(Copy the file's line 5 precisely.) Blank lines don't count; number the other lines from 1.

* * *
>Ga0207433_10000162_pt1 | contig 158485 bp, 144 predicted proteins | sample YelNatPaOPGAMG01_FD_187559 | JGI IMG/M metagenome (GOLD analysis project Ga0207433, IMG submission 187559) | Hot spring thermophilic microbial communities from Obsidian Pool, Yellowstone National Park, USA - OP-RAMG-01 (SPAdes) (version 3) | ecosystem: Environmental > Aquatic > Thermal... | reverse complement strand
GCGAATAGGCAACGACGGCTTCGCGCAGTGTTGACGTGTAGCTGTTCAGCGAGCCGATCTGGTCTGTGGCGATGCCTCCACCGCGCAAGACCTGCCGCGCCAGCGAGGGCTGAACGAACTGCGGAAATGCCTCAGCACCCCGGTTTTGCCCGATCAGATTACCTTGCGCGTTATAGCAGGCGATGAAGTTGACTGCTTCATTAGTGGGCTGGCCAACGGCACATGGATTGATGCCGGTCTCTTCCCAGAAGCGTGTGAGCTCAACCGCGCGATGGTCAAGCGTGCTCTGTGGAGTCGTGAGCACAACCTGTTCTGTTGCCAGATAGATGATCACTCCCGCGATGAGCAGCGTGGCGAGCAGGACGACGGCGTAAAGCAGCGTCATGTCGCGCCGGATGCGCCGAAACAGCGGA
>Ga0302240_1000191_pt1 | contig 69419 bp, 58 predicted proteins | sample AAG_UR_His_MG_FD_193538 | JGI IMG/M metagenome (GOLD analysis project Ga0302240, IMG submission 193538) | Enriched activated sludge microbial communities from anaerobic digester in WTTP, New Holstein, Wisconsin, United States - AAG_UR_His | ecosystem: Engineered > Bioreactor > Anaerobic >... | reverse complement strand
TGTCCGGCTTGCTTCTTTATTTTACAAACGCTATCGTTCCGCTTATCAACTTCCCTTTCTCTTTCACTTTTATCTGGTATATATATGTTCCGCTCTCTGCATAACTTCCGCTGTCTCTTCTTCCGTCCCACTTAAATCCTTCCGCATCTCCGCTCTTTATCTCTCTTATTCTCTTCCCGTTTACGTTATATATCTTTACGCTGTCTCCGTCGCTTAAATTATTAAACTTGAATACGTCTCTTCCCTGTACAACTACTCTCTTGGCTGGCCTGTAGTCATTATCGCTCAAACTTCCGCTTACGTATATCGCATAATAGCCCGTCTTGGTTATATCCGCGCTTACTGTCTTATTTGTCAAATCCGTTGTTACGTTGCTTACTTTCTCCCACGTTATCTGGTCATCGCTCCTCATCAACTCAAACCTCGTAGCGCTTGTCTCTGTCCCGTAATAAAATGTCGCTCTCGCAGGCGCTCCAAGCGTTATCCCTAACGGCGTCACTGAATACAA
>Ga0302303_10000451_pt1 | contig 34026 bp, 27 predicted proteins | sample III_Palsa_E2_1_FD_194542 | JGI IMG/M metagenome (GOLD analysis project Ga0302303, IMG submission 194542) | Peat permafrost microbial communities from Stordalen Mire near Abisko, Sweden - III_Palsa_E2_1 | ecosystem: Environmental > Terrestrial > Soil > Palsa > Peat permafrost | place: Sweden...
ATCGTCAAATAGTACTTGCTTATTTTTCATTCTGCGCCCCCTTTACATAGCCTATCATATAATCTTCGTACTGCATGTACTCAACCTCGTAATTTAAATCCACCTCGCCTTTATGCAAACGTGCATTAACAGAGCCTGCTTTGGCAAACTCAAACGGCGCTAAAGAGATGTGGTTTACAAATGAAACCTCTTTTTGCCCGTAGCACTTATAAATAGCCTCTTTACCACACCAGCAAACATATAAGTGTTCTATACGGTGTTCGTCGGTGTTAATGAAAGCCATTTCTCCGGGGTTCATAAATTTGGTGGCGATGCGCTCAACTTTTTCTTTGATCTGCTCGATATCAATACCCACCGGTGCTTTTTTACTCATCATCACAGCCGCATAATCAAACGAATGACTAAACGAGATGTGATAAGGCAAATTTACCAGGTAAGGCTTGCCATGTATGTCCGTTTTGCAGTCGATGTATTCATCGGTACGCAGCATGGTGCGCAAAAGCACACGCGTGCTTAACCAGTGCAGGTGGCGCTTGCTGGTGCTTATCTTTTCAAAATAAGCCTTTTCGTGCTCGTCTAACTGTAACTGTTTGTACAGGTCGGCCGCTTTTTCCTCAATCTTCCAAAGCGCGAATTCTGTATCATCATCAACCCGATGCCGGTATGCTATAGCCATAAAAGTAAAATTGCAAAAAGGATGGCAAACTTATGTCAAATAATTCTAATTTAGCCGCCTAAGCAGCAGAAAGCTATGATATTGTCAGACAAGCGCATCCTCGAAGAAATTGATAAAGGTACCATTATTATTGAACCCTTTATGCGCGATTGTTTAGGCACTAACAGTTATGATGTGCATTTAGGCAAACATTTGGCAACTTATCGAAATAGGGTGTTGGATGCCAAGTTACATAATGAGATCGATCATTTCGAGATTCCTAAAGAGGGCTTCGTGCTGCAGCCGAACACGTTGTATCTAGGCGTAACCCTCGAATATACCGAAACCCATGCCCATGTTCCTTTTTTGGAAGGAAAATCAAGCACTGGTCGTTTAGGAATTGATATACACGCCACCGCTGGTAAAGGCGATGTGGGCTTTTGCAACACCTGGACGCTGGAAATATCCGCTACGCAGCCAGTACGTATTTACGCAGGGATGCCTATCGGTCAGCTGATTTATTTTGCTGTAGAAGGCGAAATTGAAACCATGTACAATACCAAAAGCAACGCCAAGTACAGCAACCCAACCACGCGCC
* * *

>Ga0302303_10000451_pt1 | contig 34026 bp, 27 predicted proteins | sample III_Palsa_E2_1_FD_194542 | JGI IMG/M metagenome (GOLD analysis project Ga0302303, IMG submission 194542) | Peat permafrost microbial communities from Stordalen Mire near Abisko, Sweden - III_Palsa_E2_1 | ecosystem: Environmental > Terrestrial > Soil > Palsa > Peat permafrost | place: Sweden...